Leave it to the BC real estate market to rattle some cages. Only this time, it’s BC’s mortgage broker regulator, FICOM, that has its hands on the bars. Described as “contentious,” FICOM’s new compensation disclosure guideline has now been in effect for 1.5 months. In broad terms, it changes the disclosure form to show you how much commission is being paid to your broker. And we’re talking about to the penny here folks. See the new rules from BC’s mortgage broker regulator and how they affect you below.
Described by Canadian Mortgage Trends as “one of the most pivotal and contentious regulatory issues ever faced by mortgage brokers in B.C.” this new regulation would require all mortgage brokers to disclose compensation as well as “perks” given to us by lenders. Before I go on however, I would like to point out one interesting little tidbit: the banks will not have to disclose anything. This means not only is it our sole responsibility, there is no equal share of burden being met by the competition. Not only that, no other field–including financial advisors–will need to uphold these same requirements. I digress…
FICOM’s stance is simple. You, as a borrower, should be privy to things like my finders’ fees, volume bonuses, potential travel, and potential efficiency bonuses. It’s a lot like being named Prime Minister, except that even he doesn’t seem to disclose this much stuff. We must disclose that we’re being paid by a lender, as well as any conflicts of interest. All this is to protect the borrower, so that we don’t wind up trying to push a lender on you for our own gain or benefit.
Hard to argue against that.
FICOM has made some pretty good arguments for why these changes were necessary. For example, the sheer nature of the financial services that we offer is complicated even for us. For the consumer, it must at times look like trigonometry. Because of this, clients rely heavily on our guidance. Were any one of us to go rogue and allow ourselves to be swayed by lucrative incentives, you could be the one that loses. Form 10, as it’s known, will change that, says FICOM.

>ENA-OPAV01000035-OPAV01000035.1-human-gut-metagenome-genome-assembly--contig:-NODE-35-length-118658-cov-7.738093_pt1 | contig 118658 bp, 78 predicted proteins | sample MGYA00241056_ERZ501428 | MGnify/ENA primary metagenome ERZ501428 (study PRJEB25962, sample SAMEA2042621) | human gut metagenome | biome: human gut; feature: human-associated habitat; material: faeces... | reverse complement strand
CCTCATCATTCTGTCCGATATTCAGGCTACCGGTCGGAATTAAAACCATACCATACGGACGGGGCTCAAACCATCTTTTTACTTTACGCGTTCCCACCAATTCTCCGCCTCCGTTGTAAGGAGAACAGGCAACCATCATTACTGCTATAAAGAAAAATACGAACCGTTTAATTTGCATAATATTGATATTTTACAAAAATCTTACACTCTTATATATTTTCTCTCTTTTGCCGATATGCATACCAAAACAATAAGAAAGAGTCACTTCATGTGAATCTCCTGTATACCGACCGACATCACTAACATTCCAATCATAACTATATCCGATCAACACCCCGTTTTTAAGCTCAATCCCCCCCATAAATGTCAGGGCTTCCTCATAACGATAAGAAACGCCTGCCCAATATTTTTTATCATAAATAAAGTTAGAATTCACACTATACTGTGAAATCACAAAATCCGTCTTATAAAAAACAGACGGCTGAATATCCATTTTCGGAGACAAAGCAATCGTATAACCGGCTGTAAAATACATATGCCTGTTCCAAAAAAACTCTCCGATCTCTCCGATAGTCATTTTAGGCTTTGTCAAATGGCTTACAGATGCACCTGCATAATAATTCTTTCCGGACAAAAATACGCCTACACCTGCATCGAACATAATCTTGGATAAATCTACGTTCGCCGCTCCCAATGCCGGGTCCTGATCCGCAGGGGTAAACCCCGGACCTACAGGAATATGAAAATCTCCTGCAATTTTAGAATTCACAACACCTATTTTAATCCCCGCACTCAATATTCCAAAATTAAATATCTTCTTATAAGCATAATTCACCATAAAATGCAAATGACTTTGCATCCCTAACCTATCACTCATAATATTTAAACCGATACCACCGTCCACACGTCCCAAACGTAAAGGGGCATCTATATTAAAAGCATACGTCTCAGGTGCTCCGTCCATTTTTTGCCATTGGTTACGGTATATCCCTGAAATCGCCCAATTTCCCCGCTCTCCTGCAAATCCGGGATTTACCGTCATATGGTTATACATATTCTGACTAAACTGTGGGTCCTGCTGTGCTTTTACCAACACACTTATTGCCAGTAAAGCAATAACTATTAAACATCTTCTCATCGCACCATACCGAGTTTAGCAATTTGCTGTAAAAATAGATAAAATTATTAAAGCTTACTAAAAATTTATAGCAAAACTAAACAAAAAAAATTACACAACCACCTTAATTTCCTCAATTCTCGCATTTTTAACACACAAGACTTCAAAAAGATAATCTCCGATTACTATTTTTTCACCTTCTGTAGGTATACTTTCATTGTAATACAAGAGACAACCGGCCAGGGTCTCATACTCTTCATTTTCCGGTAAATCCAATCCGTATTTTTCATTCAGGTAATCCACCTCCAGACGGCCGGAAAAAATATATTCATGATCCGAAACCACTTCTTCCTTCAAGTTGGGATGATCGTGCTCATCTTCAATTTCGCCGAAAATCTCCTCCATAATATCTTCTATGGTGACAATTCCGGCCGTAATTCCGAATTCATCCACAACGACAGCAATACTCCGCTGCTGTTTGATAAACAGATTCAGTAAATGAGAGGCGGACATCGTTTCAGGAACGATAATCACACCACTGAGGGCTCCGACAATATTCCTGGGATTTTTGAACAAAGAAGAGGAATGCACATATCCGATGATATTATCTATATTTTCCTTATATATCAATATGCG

But Form 10 is not all unicorns and rainbows either. For one thing, the Bank of Canada has found that mortgages organized by brokers typically cost consumers far less than those from banks or credit unions (again, who won’t have to disclose any information). Not only that, borrowers have no real gauge upon which to measure how much commission is standard on any given deal. While it may seem hard to believe that the compensation mortgage brokers receive doesn’t directly affect the amount our clients must pay, in my experience this has certainly been the case. As a mortgage broker, my reputation is more important than any one commission. And in the end, an unhappy client will cost me much more business than that bonus could ever replace.
Perhaps most damaging of all the effects Form 10 could potentially have on our business, is what it says to the consumer. The very necessity of a regulating measure seems to communicate mistrust from the get-go, even where and when it is not deserved. This may just cause more suffering for the client, who feels they are likely to be taken advantage of by a system that’s out to take them for all they’ve got.
In my experience the outcome so far has been pleasant. In some cases I have had my clients shockingly asking me “is that it?” The long term effects will be for time to come. In the interim, choosing an experienced mortgage broker with good referrals and a solid work ethic is the best insurance you can buy yourself.